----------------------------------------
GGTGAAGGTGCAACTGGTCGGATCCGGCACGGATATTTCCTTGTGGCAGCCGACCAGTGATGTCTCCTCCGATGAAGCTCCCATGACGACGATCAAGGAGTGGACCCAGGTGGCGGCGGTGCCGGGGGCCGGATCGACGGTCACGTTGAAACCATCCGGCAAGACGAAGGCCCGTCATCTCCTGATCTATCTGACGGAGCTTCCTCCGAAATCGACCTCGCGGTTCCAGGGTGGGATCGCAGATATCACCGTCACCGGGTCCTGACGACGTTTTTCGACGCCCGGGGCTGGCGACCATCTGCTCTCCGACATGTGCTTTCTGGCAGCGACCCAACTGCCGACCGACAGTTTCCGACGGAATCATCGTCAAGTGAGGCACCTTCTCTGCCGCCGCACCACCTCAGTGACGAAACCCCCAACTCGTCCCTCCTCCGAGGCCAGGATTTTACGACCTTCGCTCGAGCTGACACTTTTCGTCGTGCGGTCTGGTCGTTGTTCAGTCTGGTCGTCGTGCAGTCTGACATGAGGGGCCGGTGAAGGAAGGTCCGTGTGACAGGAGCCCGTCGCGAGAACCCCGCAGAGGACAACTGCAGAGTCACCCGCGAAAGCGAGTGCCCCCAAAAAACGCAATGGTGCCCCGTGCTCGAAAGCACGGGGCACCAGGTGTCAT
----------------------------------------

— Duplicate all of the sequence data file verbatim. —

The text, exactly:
GGTGAAGGTGCAACTGGTCGGATCCGGCACGGATATTTCCTTGTGGCAGCCGACCAGTGATGTCTCCTCCGATGAAGCTCCCATGACGACGATCAAGGAGTGGACCCAGGTGGCGGCGGTGCCGGGGGCCGGATCGACGGTCACGTTGAAACCATCCGGCAAGACGAAGGCCCGTCATCTCCTGATCTATCTGACGGAGCTTCCTCCGAAATCGACCTCGCGGTTCCAGGGTGGGATCGCAGATATCACCGTCACCGGGTCCTGACGACGTTTTTCGACGCCCGGGGCTGGCGACCATCTGCTCTCCGACATGTGCTTTCTGGCAGCGACCCAACTGCCGACCGACAGTTTCCGACGGAATCATCGTCAAGTGAGGCACCTTCTCTGCCGCCGCACCACCTCAGTGACGAAACCCCCAACTCGTCCCTCCTCCGAGGCCAGGATTTTACGACCTTCGCTCGAGCTGACACTTTTCGTCGTGCGGTCTGGTCGTTGTTCAGTCTGGTCGTCGTGCAGTCTGACATGAGGGGCCGGTGAAGGAAGGTCCGTGTGACAGGAGCCCGTCGCGAGAACCCCGCAGAGGACAACTGCAGAGTCACCCGCGAAAGCGAGTGCCCCCAAAAAACGCAATGGTGCCCCGTGCTCGAAAGCACGGGGCACCAGGTGTCAT